BJORN WIRDHEIM: I've been looking forward to getting into Champ Car for quite a long time now. I mean, I spent last year as a test driver in Formula 1, trying to get into Formula 1. Unfortunately, it didn't happen with Jaguar as a team. Ever since, I've been looking at other alternatives. And Champ Car has been on top of my list, without a doubt.
I've been over to test the car before with both PKV Racing and Patrick Racing. I think it's a fantastic championship. I'm looking forward to it also because it's competitive, and there are some very interesting races on the calendar.
ERIC MAUK: Having run in F-3000, you've had a little bit of experience on the street circuits, but tell us a little bit about what you expect heading into Long Beach.
BJORN WIRDHEIM: I really enjoy racing on street circuits. That's where I've had my biggest success, I guess. I mean, I've raced on Pau in France, I've done Macau, I've done Monaco in Formula 3000. Therefore, I'm confident that we'll be able to do a good job at Long Beach. I'm actually in the workshop now. I just had a look at a video of last year's race. I just can't wait to get there.
ERIC MAUK: Congratulations. Very exciting day for you, obviously, and a very exciting day for us. We look forward to seeing you this weekend.
BJORN WIRDHEIM: Thank you.
ERIC MAUK: Ronnie, you've had a little more experience on the streets of Long Beach. You made your Toyota Atlantic debut there a year ago. You started seventh, finished a very strong fourth. First of all, congratulations on this move. Tell us what your thoughts are on joining HVM and the Champ Car World Series.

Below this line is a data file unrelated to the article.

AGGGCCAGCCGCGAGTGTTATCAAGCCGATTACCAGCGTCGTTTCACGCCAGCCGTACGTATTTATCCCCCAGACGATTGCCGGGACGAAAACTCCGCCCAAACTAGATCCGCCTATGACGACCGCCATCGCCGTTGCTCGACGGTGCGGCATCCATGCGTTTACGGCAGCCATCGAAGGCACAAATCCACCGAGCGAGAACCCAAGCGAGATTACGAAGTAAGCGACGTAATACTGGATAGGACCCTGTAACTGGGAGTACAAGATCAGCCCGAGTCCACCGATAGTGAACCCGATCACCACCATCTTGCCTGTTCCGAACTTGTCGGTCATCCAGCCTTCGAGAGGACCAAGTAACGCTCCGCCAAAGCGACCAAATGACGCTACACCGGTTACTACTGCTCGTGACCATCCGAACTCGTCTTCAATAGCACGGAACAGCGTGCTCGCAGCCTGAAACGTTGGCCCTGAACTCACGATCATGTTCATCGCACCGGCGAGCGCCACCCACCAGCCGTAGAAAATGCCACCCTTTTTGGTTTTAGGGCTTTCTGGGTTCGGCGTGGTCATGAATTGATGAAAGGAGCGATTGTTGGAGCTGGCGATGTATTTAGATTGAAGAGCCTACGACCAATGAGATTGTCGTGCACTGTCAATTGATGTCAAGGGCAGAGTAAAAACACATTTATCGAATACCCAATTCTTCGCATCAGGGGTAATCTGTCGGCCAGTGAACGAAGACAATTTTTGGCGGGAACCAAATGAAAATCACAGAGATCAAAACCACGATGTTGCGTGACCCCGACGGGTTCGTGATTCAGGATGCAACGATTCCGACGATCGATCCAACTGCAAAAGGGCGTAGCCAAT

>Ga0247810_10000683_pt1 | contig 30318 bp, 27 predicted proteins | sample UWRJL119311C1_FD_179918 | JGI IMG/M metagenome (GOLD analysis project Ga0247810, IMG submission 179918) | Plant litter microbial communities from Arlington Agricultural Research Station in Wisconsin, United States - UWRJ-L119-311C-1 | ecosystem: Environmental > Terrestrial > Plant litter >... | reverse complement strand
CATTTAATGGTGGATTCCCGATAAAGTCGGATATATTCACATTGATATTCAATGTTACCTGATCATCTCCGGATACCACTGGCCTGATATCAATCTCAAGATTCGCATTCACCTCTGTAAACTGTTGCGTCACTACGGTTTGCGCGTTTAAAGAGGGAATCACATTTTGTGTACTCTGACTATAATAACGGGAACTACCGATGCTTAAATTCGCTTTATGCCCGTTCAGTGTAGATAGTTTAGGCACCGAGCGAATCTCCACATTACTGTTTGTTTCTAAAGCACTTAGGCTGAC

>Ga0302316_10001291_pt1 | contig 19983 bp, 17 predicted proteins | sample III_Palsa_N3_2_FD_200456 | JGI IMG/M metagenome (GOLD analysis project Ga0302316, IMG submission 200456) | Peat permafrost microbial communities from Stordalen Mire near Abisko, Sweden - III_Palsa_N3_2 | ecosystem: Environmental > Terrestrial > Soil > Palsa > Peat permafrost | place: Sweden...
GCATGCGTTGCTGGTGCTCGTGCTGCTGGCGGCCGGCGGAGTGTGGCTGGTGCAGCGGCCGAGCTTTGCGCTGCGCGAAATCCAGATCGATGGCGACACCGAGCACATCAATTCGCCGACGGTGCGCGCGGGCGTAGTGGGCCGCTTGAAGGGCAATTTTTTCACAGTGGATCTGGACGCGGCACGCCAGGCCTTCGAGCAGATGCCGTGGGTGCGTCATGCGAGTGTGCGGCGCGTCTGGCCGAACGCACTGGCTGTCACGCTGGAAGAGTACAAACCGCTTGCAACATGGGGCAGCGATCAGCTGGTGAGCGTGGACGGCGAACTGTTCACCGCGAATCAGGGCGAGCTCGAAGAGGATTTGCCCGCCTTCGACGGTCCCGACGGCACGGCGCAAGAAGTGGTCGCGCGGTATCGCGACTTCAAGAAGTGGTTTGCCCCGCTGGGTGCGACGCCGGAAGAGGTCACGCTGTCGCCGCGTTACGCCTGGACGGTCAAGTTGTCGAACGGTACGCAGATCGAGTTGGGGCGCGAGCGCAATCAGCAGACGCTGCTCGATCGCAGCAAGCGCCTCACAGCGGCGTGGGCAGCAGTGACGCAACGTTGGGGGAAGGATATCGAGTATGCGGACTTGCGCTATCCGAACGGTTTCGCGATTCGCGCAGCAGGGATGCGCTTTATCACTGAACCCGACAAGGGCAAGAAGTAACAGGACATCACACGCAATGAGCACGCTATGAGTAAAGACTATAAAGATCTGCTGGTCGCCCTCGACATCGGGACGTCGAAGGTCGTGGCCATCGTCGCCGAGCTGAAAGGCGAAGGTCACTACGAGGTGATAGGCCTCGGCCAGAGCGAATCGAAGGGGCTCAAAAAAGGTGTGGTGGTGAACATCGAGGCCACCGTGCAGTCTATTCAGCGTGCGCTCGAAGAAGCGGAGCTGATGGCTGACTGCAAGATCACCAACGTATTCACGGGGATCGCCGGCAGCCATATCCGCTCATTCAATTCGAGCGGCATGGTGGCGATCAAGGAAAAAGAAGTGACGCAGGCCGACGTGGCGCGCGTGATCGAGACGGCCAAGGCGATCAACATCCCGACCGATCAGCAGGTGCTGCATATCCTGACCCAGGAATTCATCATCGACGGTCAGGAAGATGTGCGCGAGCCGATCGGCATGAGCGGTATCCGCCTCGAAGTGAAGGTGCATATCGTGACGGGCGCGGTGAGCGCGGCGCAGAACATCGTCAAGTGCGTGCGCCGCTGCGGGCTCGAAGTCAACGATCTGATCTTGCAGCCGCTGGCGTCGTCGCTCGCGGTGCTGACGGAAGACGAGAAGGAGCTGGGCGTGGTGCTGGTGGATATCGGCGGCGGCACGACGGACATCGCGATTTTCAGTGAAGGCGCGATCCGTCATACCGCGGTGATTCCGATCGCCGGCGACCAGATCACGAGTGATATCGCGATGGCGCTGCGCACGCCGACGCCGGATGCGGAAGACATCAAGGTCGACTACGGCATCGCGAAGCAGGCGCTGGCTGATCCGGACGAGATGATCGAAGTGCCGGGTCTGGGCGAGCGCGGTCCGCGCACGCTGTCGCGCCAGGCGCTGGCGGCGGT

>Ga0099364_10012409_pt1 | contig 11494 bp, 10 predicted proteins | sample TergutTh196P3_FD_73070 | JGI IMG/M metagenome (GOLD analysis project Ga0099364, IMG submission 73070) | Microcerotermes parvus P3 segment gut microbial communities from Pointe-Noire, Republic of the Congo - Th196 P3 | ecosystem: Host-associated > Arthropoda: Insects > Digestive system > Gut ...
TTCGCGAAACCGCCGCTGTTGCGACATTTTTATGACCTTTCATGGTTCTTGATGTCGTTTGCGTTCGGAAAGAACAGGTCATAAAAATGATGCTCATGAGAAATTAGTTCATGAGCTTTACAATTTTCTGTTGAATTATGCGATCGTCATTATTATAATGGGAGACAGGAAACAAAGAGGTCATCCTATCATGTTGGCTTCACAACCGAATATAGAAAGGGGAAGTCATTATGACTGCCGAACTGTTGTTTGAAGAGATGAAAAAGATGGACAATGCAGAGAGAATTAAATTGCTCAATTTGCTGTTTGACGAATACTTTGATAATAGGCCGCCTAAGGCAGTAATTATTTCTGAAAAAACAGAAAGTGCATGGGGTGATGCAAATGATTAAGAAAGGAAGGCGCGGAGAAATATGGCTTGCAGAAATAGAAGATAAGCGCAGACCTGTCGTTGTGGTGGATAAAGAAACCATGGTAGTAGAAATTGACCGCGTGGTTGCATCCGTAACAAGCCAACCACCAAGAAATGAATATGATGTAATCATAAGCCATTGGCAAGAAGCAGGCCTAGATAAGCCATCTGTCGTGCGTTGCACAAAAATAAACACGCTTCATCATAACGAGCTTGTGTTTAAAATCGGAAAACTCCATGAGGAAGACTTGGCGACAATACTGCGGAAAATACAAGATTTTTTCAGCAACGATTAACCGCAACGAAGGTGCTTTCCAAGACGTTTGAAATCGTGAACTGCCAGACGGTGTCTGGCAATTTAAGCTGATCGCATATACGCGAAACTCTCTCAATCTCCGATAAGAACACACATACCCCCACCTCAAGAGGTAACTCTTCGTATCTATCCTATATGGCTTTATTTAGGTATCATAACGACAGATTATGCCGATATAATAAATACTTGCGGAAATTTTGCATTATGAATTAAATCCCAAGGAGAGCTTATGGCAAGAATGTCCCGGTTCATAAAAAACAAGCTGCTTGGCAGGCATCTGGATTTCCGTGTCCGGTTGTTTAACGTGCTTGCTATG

RONNIE BREMER: Yeah, thanks a lot. It's a great, great opportunity for me to join such a professional team as HVM is and a professional series as Champ Car has developed. I am looking very forward to it.
I think the car is awesome. The Bridgestone tires are pretty good. The Ford-Cosworth motor is very, very strong at the same time reliable. So, yeah, I'm definitely looking forward to it. It's a dream coming true for me. Getting up to Champ Car, which was my goal when I decided to move my career to the United States.
It was very good for me, you know, to learn the circuits in Atlantic and all that. It should help me a little bit now. I get a chance with such a short notice. I haven't really been able to have any test days, only that one test day at Sebring. But the team, HVM, is so professional. So I don't see any problems going into Long Beach without having too much testing.
I'm pretty sure the race will go very good for me.
ERIC MAUK: For the benefit of our media members on the call, while last year was Ronnie's first year in open-wheel racing in North America, he has a very deep history over in Europe. He ran two seasons in the British Formula 3 championship, had 10 top five's in 2003, and he finished second in the prestigious and very competitive Formula Ford Festival at Brands Hatch back in 2001 before coming across the pond.
Ronnie, going back to the Long Beach experience from a year ago, as we said, you started seventh, finished a strong fourth, tell us a little bit about what you learned about Long Beach and what you expect from that racetrack this year.